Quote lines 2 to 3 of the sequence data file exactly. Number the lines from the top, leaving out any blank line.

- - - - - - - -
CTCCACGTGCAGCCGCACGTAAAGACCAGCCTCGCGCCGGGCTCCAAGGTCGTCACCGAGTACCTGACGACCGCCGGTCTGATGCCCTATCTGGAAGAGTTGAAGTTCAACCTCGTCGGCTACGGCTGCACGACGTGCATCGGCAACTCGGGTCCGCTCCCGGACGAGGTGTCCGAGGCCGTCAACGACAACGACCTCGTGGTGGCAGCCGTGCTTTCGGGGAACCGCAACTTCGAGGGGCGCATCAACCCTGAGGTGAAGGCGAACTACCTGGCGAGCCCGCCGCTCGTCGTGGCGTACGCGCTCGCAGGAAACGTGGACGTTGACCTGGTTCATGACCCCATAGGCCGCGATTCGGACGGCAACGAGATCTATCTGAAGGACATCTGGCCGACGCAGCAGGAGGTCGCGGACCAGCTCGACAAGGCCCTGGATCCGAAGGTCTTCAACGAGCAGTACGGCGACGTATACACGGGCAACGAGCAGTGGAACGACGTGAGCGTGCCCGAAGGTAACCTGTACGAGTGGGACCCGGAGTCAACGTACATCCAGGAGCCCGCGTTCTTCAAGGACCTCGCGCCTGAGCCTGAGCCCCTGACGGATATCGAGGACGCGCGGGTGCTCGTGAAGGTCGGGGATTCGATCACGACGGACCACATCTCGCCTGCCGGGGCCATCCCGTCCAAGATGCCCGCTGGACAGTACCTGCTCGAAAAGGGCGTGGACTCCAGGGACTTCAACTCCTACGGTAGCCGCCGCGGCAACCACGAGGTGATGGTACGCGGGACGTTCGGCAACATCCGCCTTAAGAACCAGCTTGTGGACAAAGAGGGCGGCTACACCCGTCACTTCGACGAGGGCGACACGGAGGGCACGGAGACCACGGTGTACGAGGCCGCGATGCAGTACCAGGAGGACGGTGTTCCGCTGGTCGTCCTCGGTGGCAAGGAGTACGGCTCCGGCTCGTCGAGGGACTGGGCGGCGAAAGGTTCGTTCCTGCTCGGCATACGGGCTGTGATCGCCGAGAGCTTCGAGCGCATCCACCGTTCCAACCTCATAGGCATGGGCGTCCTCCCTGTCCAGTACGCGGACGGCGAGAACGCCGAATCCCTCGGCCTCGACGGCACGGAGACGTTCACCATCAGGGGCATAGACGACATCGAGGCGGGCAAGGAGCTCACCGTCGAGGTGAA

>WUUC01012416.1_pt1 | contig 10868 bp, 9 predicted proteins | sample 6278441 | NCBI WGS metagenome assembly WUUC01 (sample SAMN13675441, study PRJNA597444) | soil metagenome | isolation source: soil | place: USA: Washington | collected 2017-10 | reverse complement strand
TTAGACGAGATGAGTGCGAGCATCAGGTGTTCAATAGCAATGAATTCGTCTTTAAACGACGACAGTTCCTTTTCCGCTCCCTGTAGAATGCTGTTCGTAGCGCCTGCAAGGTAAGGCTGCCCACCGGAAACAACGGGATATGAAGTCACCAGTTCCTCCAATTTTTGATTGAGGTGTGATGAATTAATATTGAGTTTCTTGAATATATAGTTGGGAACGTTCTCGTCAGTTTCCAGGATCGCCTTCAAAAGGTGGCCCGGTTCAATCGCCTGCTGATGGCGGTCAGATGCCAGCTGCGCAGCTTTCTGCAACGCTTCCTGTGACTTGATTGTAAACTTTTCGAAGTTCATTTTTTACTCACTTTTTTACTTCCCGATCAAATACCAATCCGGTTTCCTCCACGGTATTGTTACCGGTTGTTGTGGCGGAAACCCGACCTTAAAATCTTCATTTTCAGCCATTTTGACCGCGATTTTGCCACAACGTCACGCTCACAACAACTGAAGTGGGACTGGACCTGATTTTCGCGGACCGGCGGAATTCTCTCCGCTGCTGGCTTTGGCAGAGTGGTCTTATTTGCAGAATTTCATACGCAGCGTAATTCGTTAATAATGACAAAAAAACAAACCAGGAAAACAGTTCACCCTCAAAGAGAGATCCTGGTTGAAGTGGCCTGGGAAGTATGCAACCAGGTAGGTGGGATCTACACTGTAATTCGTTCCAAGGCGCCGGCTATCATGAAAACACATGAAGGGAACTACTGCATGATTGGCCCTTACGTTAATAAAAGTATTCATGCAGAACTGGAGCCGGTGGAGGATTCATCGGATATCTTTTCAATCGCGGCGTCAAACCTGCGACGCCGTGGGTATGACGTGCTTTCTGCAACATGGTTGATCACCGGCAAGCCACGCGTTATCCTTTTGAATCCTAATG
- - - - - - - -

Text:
>WUUC01012416.1_pt1 | contig 10868 bp, 9 predicted proteins | sample 6278441 | NCBI WGS metagenome assembly WUUC01 (sample SAMN13675441, study PRJNA597444) | soil metagenome | isolation source: soil | place: USA: Washington | collected 2017-10 | reverse complement strand
TTAGACGAGATGAGTGCGAGCATCAGGTGTTCAATAGCAATGAATTCGTCTTTAAACGACGACAGTTCCTTTTCCGCTCCCTGTAGAATGCTGTTCGTAGCGCCTGCAAGGTAAGGCTGCCCACCGGAAACAACGGGATATGAAGTCACCAGTTCCTCCAATTTTTGATTGAGGTGTGATGAATTAATATTGAGTTTCTTGAATATATAGTTGGGAACGTTCTCGTCAGTTTCCAGGATCGCCTTCAAAAGGTGGCCCGGTTCAATCGCCTGCTGATGGCGGTCAGATGCCAGCTGCGCAGCTTTCTGCAACGCTTCCTGTGACTTGATTGTAAACTTTTCGAAGTTCATTTTTTACTCACTTTTTTACTTCCCGATCAAATACCAATCCGGTTTCCTCCACGGTATTGTTACCGGTTGTTGTGGCGGAAACCCGACCTTAAAATCTTCATTTTCAGCCATTTTGACCGCGATTTTGCCACAACGTCACGCTCACAACAACTGAAGTGGGACTGGACCTGATTTTCGCGGACCGGCGGAATTCTCTCCGCTGCTGGCTTTGGCAGAGTGGTCTTATTTGCAGAATTTCATACGCAGCGTAATTCGTTAATAATGACAAAAAAACAAACCAGGAAAACAGTTCACCCTCAAAGAGAGATCCTGGTTGAAGTGGCCTGGGAAGTATGCAACCAGGTAGGTGGGATCTACACTGTAATTCGTTCCAAGGCGCCGGCTATCATGAAAACACATGAAGGGAACTACTGCATGATTGGCCCTTACGTTAATAAAAGTATTCATGCAGAACTGGAGCCGGTGGAGGATTCATCGGATATCTTTTCAATCGCGGCGTCAAACCTGCGACGCCGTGGGTATGACGTGCTTTCTGCAACATGGTTGATCACCGGCAAGCCACGCGTTATCCTTTTGAATCCTAATG